Discover more from Thoughts from a Bench
[Throwback] Takedowns and train running
A few nuggets on business, defining your values and writing
I hope you have a good start to the week!
Erik Hoel posted a nuanced take on IQ tests in this recent article. A few relevant takeaways:
IQ numbers for historical figures are made up
The studies correlating IQ to genius are mostly bad science
IQ is [to a degree] changeable
The benefits of a high IQ vanish past a certain point
The IQ debate is often “IQ defines who you are” vs. “IQ is completely useless”, and it’s refreshing to see some middle ground on the topic.
Erik is a fascinating novelist + neuroscientist with unique perspectives on AI, why famous writers are bad bloggers, the benefits of the SAT… and everything in between. I recommend checking out his newsletter, The Intrinsic Perspective.
This article was originally posted in February 2023. I hope you find these quotes and insights both unique and valuable.
#1: Rework’s “Takedowns”
Jason Fried and David Heieneier Hansson are entrepreneurs and founders of the successful software company 37signals, which has chosen to remain a very small but highly profitable private organization. In Rework, Fried and Hansson offer unique yet cogent thoughts on work and business that have stuck with me over the years. Below are just a few:
Learning from mistakes is overrated. Failing hurts twice as much as winning feels good. But don’t over-index on failures. It’s success we want to replicate.
Why grow? Growth is often what destroys what’s great about an organization’s product or workplace culture. It’s ok to be great instead of big. Don’t grow just to impress others.
Workaholism. “Workaholics aren’t heroes. They don’t save the day, they just use it up. The real hero is already home because she figured out a faster way to get things done.”
#2: “I don’t run for trains.” —Nassim Taleb
As he clarifies further in The Black Swan, Taleb explains that…
“In refusing to run to catch trains, I have felt the true value of elegance and aesthetics in behavior, a sense of being in control of my time, my schedule, and my life. […] Likewise, not matching the idea of success others expect from you is only painful if that’s what you are seeking.”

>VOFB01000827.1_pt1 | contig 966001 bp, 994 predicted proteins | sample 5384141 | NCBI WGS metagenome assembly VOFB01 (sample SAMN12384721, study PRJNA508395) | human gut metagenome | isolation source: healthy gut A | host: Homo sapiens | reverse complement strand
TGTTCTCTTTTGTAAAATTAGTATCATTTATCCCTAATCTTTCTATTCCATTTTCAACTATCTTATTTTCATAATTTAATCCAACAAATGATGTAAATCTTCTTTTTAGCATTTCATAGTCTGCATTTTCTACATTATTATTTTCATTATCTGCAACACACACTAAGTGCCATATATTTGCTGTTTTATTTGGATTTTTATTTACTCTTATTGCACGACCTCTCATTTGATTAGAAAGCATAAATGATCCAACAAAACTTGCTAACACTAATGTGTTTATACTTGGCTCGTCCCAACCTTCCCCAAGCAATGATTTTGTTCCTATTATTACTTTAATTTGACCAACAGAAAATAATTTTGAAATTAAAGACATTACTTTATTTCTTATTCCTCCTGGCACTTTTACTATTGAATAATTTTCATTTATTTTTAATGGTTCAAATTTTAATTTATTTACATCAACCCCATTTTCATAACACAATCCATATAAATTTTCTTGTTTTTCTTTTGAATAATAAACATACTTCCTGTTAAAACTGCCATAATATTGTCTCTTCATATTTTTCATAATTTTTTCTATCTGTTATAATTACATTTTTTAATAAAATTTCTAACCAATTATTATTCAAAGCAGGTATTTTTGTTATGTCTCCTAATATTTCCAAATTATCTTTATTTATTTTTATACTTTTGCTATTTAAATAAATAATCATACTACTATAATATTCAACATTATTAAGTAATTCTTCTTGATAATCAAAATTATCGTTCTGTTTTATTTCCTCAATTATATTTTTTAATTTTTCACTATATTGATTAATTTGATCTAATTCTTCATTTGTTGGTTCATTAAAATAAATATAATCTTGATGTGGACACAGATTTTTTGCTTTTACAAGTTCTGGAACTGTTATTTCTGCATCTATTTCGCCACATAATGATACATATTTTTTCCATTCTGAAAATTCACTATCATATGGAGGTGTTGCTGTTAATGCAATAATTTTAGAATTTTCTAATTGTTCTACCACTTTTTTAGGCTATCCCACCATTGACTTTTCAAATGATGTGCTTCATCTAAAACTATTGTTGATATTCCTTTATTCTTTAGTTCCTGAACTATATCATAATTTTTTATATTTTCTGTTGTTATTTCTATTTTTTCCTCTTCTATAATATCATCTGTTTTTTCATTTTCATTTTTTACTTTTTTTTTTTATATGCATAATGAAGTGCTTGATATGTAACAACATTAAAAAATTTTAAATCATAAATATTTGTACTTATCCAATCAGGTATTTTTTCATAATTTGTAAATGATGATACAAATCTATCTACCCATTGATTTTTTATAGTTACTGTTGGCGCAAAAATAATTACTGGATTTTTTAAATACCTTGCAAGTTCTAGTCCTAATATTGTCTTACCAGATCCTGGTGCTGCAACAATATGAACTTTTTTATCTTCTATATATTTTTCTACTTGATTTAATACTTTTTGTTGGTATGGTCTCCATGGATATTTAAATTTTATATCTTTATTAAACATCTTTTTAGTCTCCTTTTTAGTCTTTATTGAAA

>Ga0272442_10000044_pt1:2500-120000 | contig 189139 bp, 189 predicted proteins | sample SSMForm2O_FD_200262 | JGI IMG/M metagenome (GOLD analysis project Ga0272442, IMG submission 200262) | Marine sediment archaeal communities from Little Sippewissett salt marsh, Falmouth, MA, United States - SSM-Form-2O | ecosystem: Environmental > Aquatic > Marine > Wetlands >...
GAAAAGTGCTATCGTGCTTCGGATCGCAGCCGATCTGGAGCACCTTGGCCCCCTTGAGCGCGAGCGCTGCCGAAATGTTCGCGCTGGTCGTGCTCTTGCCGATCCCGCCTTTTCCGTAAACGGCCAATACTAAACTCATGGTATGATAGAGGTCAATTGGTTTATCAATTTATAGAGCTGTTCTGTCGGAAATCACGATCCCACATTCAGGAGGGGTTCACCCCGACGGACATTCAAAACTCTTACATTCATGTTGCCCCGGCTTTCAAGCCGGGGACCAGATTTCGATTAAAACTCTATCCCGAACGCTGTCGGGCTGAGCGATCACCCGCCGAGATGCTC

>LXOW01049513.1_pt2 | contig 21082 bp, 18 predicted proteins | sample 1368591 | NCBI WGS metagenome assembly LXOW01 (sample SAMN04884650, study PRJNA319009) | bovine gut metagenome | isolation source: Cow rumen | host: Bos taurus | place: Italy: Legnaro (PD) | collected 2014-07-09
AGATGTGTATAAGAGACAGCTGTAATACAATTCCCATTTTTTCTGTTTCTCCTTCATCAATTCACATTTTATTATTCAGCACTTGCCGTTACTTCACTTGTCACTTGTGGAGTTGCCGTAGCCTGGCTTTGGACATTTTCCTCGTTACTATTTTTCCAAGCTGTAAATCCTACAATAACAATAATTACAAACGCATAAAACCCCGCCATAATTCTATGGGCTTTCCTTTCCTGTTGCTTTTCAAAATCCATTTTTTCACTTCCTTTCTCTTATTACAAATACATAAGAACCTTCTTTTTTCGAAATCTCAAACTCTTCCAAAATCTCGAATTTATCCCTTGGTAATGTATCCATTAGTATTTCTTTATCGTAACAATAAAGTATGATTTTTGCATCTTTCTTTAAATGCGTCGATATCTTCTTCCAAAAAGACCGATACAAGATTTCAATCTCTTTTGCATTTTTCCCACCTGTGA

I can’t say I could follow this exact same train-running rule in practice. I’m neurotic about being on time, and as a runner, I almost enjoy the challenge of hurling through the maw of a pungent Frankford-bound subway car moments before its jaws shut.
In principle, though, Taleb is so on point. Metaphorically, a person who runs after a train is frantically grasping to catch something just out of reach. They are not traveling at their own pace, but striving to keep up… and to what end? To shave a few minutes from their commute?
It’s a reminder to reflect on the degree of control we have over the pace we’re running at.
#3 Why write?
“[I]f you need to solve a complicated, ill-defined problem, it will almost always help to write about it. Which in turn means that someone who's not good at writing will almost always be at a disadvantage in solving such problems. You can't think well without writing well, and you can't write well without reading well.”
—Paul Graham (“The Need to Read”)
I sometimes feel embarrassed that I spend several hours per week writing and building this newsletter if it’s not returning any monetary value. What exactly is writing teaching me? Why is it critical to know how to write if ChatGBT is already 80% the way there—and apparently closing the gap?
The answer, I’ve started to piece together, is that writing is a form of thinking. Rarely does a writer start a piece with a clear idea of what they’d like to say. The process of writing itself is how they generate, capture and refine their thinking on a particular subject until it’s clear to them, and hopefully, the reader too.
Practice writing and you practice thinking. Practice thinking and you practice problem-solving, idea generation, and developing your own perspective on things. These are ever-important skills and critical for building what David Perell calls a Personal Monopoly.
Journaling, something anyone can do, is how I started writing 6+ years ago.
Thanks for reading! I love when these thoughts lead to conversations with readers. Did you find anything interesting or surprising? Reply to me and let’s have a dialogue.